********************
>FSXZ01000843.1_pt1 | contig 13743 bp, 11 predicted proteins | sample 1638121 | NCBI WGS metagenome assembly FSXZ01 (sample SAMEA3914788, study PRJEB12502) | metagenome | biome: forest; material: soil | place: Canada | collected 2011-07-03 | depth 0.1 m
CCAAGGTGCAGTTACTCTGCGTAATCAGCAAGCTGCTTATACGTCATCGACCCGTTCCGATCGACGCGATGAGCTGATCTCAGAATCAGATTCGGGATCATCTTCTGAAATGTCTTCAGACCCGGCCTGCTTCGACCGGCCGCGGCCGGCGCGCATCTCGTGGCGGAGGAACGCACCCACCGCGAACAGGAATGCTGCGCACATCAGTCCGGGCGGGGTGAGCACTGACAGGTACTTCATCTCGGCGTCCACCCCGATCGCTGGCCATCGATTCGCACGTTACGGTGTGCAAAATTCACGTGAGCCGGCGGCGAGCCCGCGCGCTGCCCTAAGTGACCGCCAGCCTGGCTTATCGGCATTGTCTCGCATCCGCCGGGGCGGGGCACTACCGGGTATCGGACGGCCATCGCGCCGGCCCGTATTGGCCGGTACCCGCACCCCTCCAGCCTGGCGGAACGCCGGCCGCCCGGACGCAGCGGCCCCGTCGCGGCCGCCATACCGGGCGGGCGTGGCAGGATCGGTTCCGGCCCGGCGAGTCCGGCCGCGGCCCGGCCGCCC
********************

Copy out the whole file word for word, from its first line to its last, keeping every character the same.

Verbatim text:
>FSXZ01000843.1_pt1 | contig 13743 bp, 11 predicted proteins | sample 1638121 | NCBI WGS metagenome assembly FSXZ01 (sample SAMEA3914788, study PRJEB12502) | metagenome | biome: forest; material: soil | place: Canada | collected 2011-07-03 | depth 0.1 m
CCAAGGTGCAGTTACTCTGCGTAATCAGCAAGCTGCTTATACGTCATCGACCCGTTCCGATCGACGCGATGAGCTGATCTCAGAATCAGATTCGGGATCATCTTCTGAAATGTCTTCAGACCCGGCCTGCTTCGACCGGCCGCGGCCGGCGCGCATCTCGTGGCGGAGGAACGCACCCACCGCGAACAGGAATGCTGCGCACATCAGTCCGGGCGGGGTGAGCACTGACAGGTACTTCATCTCGGCGTCCACCCCGATCGCTGGCCATCGATTCGCACGTTACGGTGTGCAAAATTCACGTGAGCCGGCGGCGAGCCCGCGCGCTGCCCTAAGTGACCGCCAGCCTGGCTTATCGGCATTGTCTCGCATCCGCCGGGGCGGGGCACTACCGGGTATCGGACGGCCATCGCGCCGGCCCGTATTGGCCGGTACCCGCACCCCTCCAGCCTGGCGGAACGCCGGCCGCCCGGACGCAGCGGCCCCGTCGCGGCCGCCATACCGGGCGGGCGTGGCAGGATCGGTTCCGGCCCGGCGAGTCCGGCCGCGGCCCGGCCGCCC